This blog is about the story of my family here in America. We arrived in the 1630s as Puritans, and became the common folk of the New World.

My Hall family in Minneapolis, Minnesota


The Hall family has some deep roots in Minnesota, but not in Minneapolis, in Mankato. There are still a lot of my relatives in southern Minnesota. And, originally, the story of my family, that is, my parents and brothers, was to be in Mankato. I even have fuzzy memories of riding my tricycle on the streets of Mankato. Yes, the streets. It was one of those new modern neighborhoods that didn't have sidewalks. And it's still a beautiful neighborhood, the kind that was a real American dream, especially for a young man (my father) who had served in World War II and was raising a family.

My dad worked at Archer-Daniels (now called ADM). He had graduated with a degree in Business, and his future looked bright. Like all of the Hall men, he was handsome, intelligent, and personable, but, for reasons that aren't clear, he lost that job. And there he was in a relatively small town, with a growing family, and no real prospects for another job like the one that he had at Archer-Daniels. Of course, I'm sure he could have worked at anything in Mankato, if he really wanted to stay there. But apparently he didn't. The big city beckoned.

The Hall family moved into an inexpensive rental house on Park Avenue and 46th in Minneapolis when I was a little kid. When my dad did land the job that he ultimately held for thirty years, at the Ford Motor Company, he bought a house on 48th and Bloomington Avenue. That's the house that I remember the best. It was near Lake Nokomis, just a block from the Minnehaha Parkway. If you lived in Minneapolis, you know that most people just described where their house was by saying what lake it was close to. There really are a LOT of lakes in Minneapolis!

With my brothers and mom in the house on Bloomington Avenue. I'm at left.

I have vague memories of visiting some of our Hall relatives in Southern Minnesota. My dad's grandfather, Truman Hall, had a farm there. And my dad's dad, Clyde, lived with his parents. I really have no memories of Truman and Clyde, but I've pieced it together. We didn't have any Hall relatives in Minneapolis, although there were a lot of people that I knew with that name. Of course, most people in Minneapolis had names like Satterberg, and Soderstrom, and there were a few Halls, but none were family.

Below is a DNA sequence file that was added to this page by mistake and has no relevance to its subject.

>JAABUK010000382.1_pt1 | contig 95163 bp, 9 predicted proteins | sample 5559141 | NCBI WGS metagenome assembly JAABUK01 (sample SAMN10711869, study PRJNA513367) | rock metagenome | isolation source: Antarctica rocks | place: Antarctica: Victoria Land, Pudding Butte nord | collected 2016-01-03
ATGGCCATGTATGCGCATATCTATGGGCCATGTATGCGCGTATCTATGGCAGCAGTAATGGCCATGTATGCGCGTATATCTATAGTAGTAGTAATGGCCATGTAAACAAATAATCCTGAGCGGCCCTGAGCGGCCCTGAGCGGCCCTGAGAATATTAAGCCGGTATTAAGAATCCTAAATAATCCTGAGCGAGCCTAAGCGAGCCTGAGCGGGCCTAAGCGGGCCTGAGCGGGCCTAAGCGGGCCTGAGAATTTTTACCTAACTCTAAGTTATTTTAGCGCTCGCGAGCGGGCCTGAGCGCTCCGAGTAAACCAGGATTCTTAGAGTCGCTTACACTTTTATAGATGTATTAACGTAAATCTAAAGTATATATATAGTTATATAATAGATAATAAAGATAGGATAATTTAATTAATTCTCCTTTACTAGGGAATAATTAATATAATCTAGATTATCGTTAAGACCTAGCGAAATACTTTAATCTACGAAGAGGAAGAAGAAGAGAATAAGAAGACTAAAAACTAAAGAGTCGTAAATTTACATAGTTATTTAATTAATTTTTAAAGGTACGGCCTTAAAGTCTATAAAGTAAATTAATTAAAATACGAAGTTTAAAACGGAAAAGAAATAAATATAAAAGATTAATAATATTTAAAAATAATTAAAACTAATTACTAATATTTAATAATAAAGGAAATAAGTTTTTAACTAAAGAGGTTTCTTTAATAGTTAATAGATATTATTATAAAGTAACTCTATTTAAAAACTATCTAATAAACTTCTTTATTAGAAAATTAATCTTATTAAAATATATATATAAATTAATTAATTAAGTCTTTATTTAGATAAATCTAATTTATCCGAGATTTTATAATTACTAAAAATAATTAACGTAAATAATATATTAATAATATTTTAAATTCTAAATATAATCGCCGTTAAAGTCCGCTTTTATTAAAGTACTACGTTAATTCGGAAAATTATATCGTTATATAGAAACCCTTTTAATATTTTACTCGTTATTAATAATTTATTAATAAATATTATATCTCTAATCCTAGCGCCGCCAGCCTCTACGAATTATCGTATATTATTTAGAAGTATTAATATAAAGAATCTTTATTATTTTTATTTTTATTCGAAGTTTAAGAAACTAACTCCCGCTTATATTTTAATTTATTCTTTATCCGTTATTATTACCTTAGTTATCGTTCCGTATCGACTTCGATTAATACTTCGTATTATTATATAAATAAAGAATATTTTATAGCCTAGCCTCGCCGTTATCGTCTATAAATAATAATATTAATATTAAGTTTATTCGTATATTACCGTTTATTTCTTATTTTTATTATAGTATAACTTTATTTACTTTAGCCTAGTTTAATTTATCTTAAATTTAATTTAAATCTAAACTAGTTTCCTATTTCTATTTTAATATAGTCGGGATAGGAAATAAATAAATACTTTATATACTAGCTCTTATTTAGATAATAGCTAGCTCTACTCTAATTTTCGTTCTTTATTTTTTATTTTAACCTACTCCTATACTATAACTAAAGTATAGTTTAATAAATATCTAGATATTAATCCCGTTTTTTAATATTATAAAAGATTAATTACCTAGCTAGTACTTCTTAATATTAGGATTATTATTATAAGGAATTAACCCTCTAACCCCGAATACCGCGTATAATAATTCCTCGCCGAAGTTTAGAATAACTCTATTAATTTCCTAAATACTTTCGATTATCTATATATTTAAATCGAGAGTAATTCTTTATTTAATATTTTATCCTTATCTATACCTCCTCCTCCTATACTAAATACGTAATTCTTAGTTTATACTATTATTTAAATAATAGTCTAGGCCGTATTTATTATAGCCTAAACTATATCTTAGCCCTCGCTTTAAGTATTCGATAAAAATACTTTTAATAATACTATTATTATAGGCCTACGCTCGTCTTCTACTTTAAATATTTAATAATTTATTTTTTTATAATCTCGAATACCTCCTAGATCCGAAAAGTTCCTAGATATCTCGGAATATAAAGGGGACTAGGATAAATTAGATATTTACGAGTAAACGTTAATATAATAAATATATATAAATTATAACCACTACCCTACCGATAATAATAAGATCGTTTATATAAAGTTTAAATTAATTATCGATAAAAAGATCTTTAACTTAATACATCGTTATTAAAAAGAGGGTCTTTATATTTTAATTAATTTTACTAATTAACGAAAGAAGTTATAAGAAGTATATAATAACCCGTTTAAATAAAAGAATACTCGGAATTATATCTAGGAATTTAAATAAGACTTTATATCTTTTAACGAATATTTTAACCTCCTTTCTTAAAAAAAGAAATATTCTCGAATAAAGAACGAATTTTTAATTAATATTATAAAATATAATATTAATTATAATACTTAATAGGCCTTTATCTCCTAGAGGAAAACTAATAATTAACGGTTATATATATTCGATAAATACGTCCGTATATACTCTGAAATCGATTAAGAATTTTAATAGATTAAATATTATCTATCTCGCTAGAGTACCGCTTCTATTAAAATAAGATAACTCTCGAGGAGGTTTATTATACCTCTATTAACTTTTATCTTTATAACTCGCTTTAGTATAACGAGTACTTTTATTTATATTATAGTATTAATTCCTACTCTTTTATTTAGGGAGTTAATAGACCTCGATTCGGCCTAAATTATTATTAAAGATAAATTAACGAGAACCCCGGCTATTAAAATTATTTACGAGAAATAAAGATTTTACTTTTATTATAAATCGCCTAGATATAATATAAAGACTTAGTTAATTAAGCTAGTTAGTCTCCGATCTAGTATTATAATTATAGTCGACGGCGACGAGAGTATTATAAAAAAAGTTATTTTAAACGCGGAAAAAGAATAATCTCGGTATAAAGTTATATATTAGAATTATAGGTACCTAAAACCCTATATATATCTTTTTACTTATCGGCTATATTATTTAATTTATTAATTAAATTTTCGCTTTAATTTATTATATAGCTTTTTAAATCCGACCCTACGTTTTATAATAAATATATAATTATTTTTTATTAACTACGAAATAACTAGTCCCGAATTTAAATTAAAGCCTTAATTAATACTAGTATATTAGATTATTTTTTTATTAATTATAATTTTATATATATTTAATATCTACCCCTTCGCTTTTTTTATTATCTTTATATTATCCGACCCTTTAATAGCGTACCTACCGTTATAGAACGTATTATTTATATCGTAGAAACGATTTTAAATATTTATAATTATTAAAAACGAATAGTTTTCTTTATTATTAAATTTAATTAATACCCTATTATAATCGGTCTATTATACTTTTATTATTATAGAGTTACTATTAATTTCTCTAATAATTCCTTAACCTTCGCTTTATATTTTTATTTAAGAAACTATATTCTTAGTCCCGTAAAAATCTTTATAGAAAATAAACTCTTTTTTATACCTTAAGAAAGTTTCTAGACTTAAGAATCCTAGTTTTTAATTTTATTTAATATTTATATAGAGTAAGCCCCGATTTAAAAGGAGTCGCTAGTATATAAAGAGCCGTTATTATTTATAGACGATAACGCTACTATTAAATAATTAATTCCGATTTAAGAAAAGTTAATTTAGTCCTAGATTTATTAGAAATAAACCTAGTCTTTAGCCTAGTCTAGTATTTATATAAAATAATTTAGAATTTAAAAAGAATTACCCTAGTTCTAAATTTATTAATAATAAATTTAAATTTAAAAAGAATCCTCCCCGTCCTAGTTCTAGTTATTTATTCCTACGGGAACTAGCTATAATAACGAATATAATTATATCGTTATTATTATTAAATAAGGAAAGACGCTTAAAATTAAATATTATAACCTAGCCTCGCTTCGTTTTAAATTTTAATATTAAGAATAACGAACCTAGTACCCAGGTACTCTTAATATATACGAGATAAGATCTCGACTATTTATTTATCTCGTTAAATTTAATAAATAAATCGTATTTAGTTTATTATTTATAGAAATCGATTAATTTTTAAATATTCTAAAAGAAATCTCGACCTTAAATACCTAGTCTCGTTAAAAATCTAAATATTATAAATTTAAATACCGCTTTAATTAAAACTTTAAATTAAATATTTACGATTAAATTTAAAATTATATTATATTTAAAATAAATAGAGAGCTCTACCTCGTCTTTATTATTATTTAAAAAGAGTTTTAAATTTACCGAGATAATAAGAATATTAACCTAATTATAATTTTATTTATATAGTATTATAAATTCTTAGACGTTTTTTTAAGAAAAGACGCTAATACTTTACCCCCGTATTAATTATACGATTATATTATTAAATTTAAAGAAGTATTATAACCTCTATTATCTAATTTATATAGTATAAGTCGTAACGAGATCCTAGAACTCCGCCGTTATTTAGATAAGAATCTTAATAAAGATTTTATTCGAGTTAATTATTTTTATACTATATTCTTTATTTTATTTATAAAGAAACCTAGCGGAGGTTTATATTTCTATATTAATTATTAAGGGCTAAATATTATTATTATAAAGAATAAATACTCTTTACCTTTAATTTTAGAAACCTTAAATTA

Interesting enough, many Halls are now in California and Arizona these days. My parents started traveling back and forth between Minneapolis and Phoenix in the 1989 (it's called *snowbirding*) and then settled down to live permanently in Arizona when my mother's mother died in 1999. I have a brother who lives in the Bay area, and I live in Glendale, which is a suburb of Phoenix. My oldest brother, who has been living in South Dakota for years, is now preparing to move back to Arizona. I have another brother, whom I've lost track of, who was in the Chicago area the last time I knew.

By the way, if you listen to me or my brothers talk, and don't hear the typical *Minnesota accent* - (the kind that was made famous by the movie *Fargo*), it isn't because we've lost it by living in California, or Arizona. We grew up in Minneapolis, which has its own accent (or lack thereof) which is the voice of America on radio and TV. It's actually called a Twin Cities accent, and it's exclusive to Minneapolis/St. Paul. My parents still have a bit of their rural Minnesota accent, having grown up outside of the Twin Cities.

So that's the story of the Halls of Minneapolis!

Above: that's me on Bloomington Avenue at 48th Street in Minneapolis, delivering the Minneapolis Star and Tribune newspaper.

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